by Arthur Wate
Defence lawyer, Colin Baker, asked an Australian policewoman yesterday if an accused man’s rights had “taken second place” to police travel “preferences”.
Sergeant Sinead Done, to whom the question had been addressed, flatly denied the suggestion. “No,” she said.
Mr Baker questioned both Sergeant Done and her colleague Sergeant Dianne Suter, about the way they interviewed a Malaitan man, accused of murder.
The man, Lee Aludani, was among five men and one woman who appeared in the High Court yesterday, on charges arising from the deaths of two special constables. Former MEF leader Jimmy (Rasta) Lusibaea was also among those charged.
The police interview with Mr Aludani was conducted in an air conditioned shipping container, at the Guadalcanal Beach Resort, where RAMSI police were stationed. It coincided with a police rotation. Two officers, who had been involved in the case, were the due to return, almost immediately, to Australia.
Mr Baker said the interview had been conducted in a “rush.” He said the two policewomen had kept on questioning Mr Aludani, without getting a lawyer for him, even though he had asked for one. Mr Baker’s questioning was sharp at times.
“You don’t think Mr Aludani’s rights are more important than your travel arrangements?” he asked Sergeant Done, at one point. “His rights took second place to your preferences, didn’t they?” he added. Sergeant Done flatly rejected that suggestion.
Mr Baker is asking High Court judge, Justice Naqiolevu, to rule that material the two policewomen obtained in that interview be rejected as evidence in the case. The judge is expected to rule on that next week.
Mr Baker said Mr Aludani asked for a lawyer, because he had not been in trouble with the police before and did not know what would happen. Despite that request, the two policewomen had continued to question Mr Aludani, without a lawyer being present.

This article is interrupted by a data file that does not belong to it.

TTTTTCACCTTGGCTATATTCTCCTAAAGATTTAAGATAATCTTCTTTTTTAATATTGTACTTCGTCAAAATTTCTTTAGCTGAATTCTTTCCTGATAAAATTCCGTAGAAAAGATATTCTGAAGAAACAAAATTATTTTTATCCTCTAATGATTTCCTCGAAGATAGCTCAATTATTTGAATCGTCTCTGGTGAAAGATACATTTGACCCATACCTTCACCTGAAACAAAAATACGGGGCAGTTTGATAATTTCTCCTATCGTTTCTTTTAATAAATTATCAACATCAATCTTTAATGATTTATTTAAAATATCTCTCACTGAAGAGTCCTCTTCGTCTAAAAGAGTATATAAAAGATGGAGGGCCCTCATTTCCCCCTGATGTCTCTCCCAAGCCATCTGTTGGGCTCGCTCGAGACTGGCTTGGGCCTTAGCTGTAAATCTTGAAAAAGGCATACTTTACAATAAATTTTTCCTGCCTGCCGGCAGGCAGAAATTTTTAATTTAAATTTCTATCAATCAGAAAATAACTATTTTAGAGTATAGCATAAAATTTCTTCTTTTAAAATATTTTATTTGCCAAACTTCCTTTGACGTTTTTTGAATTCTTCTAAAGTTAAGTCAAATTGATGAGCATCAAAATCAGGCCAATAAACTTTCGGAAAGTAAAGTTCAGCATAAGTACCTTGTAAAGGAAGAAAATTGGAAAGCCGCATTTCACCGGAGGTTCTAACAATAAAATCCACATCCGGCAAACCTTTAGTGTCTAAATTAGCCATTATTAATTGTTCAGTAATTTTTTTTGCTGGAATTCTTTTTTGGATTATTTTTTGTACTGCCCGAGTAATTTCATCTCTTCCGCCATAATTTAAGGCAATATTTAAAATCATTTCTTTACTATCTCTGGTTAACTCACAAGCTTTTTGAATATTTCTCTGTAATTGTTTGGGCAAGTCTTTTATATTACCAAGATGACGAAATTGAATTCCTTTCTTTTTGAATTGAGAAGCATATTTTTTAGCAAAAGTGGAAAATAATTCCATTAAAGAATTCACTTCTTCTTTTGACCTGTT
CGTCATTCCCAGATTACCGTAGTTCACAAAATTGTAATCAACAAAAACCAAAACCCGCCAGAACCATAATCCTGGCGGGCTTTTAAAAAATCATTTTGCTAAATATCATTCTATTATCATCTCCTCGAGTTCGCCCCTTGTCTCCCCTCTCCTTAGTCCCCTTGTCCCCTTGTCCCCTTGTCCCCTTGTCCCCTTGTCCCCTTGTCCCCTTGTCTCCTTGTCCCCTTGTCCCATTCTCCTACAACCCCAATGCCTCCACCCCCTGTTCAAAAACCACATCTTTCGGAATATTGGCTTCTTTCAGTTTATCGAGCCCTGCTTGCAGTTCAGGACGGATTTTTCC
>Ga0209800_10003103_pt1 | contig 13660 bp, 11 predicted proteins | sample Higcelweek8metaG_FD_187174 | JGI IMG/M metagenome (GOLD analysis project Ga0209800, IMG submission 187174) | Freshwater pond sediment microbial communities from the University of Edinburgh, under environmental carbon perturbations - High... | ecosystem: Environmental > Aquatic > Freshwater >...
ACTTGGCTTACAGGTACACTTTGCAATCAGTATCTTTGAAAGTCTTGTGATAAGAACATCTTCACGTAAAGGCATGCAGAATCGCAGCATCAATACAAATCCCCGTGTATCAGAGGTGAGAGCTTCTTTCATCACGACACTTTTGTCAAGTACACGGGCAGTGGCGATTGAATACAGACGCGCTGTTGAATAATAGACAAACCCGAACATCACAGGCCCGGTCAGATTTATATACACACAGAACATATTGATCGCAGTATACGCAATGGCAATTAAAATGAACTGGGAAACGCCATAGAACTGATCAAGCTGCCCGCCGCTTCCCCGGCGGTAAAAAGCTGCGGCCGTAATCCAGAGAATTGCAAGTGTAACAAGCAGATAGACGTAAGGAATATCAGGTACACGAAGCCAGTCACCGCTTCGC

“You did not want anyone there who was going to interfere with your questioning did you?” he asked Sergeant Suter. “That was not my state of mind, My Lord,” she replied, addressing the judge.
Mr Baker said the two policewomen had acted hastily, in seeking the interview. “You were in a big hurry to get out there and interview him, weren’t you?” he asked. “I did what I was asked to do,” Sergeant Suter replied.
Aludani had appeared in court, on Malaita, the day before the interview. He had then been flown to Honiara and imprisoned at Rove. The police took him to GBR the following day.
Mr Baker questioned Sergeant Suter closely, on issues arising from the police transcript of the interview with Mr Aludani. “After he asked for a lawyer, you said he could have a lawyer later. “How did that happen?” Mr Baker asked. “I don’t recall telling him that he could have a lawyer later,” Sergeant Suter replied.
“He said he wanted a lawyer.“He was charged with murder.“It was after he had appeared in court.“That did not concern you?” Mr Baker asked.“You did not care about that?”
“You just charged ahead with the interview, didn’t you?” Mr Baker declared.
“Even though he had asked for a lawyer.”
“No, My Lord,” Sergeant Suter said. Sergeant Done said Mr Aludani had been happy to talk to both her and Sergeant Suter at first, but had later asked for a lawyer.
The court was told that Mr Aludani did not speak pidgin very well and spoke in his own language, at times, during the interview. A Royal Solomon Islands Police Officer acted as interpreter during the interview.
The others, who also appeared before the court yesterday, were Rocky Diobesi, Mamanu Fataloa and Vika Koto. Mr Baker said he would present further documentary evidence to the court tomorrow.source: Solomon Star